The '14-day rule', initially proposed in 1979 in the USA, was first recommended in the UK by the Warnock Committee in 1984. It limits research on intact human embryos to 'prior to 14 days' gestation or the beginning of primitive streak formation' and is part of the Human Fertilisation and Embryology Acts of 1990 and 2008 (HFE Acts).
This legislation has been successfully implemented in the UK, but also in several other countries (eg, Australia's Research Involving Human Embryos Act 2002). It is followed in jurisdictions without relevant laws or even guidelines. While researchers accepted the rule, and have been content to keep to it, many contend that it was simply an arbitrary time limit that was chosen as a compromise to authorise any research at a time when pro-life views were strong. While originally it was a barrier that could not be breached for practical reasons, recent research on human and non-human primate embryos suggest that we now have methods to culture intact human embryos beyond 14 days.
I recently argued, in the Journal of Medical Ethics, that the current limit for embryo research should be extended to 28 days to permit research that will further explore our origins as well as potentially provide new therapeutic possibilities to reduce developmental abnormalities and miscarriage.
This conversation is something the Progress Educational Trust (PET), the charity which publishes BioNews, has been advocating for many years. Recent work they have accomplished includes a proposal to the 'My Science Inquiry' launched by the House of Commons Science and Technology Committee. Sandy Starr, deputy director of PET gave oral evidence to the committee advocating for this conversation to be had by government, as it is already an ongoing debate within the scientific community. PET also held their annual conference in 2016, which focused on the 14-day limit on human embryo research, and that featured Baroness Mary Warnock, who was chair of the committee that originally proposed the limit in 1984.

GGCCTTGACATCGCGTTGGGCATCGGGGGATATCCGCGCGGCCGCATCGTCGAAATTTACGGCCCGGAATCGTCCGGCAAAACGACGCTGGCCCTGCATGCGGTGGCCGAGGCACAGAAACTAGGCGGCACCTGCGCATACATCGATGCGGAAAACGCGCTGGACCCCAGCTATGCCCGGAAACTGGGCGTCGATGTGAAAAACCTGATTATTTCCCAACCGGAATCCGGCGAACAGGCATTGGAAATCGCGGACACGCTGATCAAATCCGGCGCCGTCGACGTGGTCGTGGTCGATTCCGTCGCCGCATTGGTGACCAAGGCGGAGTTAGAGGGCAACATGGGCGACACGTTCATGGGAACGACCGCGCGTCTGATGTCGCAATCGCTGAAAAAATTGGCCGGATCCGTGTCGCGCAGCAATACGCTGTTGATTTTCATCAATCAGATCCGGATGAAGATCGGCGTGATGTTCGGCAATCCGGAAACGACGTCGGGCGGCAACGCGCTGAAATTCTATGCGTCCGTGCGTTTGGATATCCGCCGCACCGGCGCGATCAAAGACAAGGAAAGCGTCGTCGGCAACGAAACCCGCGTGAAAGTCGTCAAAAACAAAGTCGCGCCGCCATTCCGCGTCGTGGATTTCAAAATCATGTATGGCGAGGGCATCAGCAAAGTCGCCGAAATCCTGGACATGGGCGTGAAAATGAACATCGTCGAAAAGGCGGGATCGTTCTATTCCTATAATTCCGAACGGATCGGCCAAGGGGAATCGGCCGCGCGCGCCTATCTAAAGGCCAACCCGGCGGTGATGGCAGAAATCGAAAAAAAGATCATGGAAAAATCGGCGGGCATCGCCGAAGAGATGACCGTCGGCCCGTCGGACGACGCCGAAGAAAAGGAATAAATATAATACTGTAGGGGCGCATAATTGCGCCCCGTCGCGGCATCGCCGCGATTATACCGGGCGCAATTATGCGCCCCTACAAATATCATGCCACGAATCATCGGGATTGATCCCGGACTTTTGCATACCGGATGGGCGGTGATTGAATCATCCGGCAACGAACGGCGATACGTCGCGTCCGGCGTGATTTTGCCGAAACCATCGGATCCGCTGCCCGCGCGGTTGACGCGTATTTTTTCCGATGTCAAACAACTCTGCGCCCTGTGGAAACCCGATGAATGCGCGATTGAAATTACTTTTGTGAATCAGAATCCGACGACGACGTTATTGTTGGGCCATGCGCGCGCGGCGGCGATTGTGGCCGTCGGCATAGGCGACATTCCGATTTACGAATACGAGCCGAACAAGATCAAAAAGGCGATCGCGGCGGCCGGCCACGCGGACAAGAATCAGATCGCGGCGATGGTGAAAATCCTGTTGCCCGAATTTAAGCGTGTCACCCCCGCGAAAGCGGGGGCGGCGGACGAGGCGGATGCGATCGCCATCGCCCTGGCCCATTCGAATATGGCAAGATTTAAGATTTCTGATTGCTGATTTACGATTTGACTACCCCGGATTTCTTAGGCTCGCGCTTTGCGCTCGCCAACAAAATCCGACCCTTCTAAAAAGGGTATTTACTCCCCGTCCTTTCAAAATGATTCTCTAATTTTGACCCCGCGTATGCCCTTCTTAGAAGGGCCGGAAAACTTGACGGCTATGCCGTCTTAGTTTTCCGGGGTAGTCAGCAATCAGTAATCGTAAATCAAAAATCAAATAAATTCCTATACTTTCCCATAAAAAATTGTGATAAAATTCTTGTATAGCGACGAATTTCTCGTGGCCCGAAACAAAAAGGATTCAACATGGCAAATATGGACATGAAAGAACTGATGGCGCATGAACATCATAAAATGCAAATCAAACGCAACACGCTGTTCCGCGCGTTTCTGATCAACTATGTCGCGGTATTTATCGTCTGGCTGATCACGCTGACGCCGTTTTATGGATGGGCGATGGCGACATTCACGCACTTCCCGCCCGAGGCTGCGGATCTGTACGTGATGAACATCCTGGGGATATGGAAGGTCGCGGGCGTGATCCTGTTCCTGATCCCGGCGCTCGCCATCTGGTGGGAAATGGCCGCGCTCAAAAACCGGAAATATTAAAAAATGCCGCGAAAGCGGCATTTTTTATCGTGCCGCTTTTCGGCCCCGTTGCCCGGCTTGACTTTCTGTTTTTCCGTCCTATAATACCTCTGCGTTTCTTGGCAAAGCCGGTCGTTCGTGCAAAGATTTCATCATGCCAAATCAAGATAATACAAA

There are a number of reasons why research on embryos between 14 and 28 days, often referred to as the 'black box' period of development, is now ready to be initiated. Several of these are emphasised in my paper.
Firstly, the 'black box' period is when the basic body plan and the formation of critical cell types, tissues, and some organs is initiated. These include germ cells, which are not only essential for the next generation, but are also the early progenitors of the nervous system, blood cells and the heart, and the placenta. It is known that even a subtle defect can have a devastating effect on subsequent development. While we know something about how these develop in model organisms such as the mouse, there are clear differences with human embryos, making it difficult to infer results between species. We also can't yet rely on new stem cell-based models of early human embryos without first carrying out detailed comparisons with the real thing.
It could be argued that 28 days is not long enough. Whilst this is certainly a thought-provoking point, we are already able to obtain embryonic tissues from 28 days and beyond and older fetal tissue to use in scientific research eg, from an aborted fetus. It is also important to consider the need for a 'limit'. If there is not one at all, there is no compromise, discontent, and it could complicate the regulatory system.
In conversations surrounding the 14-day limit there are differing ethical opinions. I argue that in order for those trying for a baby to have legitimate reproductive autonomy, they should have the appropriate assistance and opportunity to produce, at the very least, a healthy child. I also focus on the need to differentiate between 'research' embryos and 'reproductive implanted embryos' ie, the research embryos in question are those whose location will remain in a petri dish.
It is absolutely crucial to outline the importance of a robust regulatory body. In the UK, we are lucky to have the Human Fertilisation and Embryology Authority (HFEA), which means there is government oversight making sure fertility clinics and research centres comply with the law, this extends to human embryo research. For example, in 2016, Dr Kathy Niakan was not just the first person in the UK to be granted a license from the HFEA to use genome editing techniques on human embryos, but the first anywhere to have this type of research sanctioned by a regulatory body. (See BioNews 835).
With any significant legislative change that will directly impact the population, significant public debate must be instigated. Public opinion must be widely surveyed and considered, because any decisions like this should not just be one made by a select few individuals. This can be seen with another significant change in the HFE Act, the addition of mitochondrial donation regulations in 2015, which is an example where public engagement was very important. It gave the Government license to make the changes in the HFE Acts, knowing that there was broad support for the use of the methods to avoid mitochondrial disease.
As I conclude in the paper, just because something has once worked does not mean it should stay the same or not strive to be improved. The 14-day limit has become limiting and the conversation around extension must continue.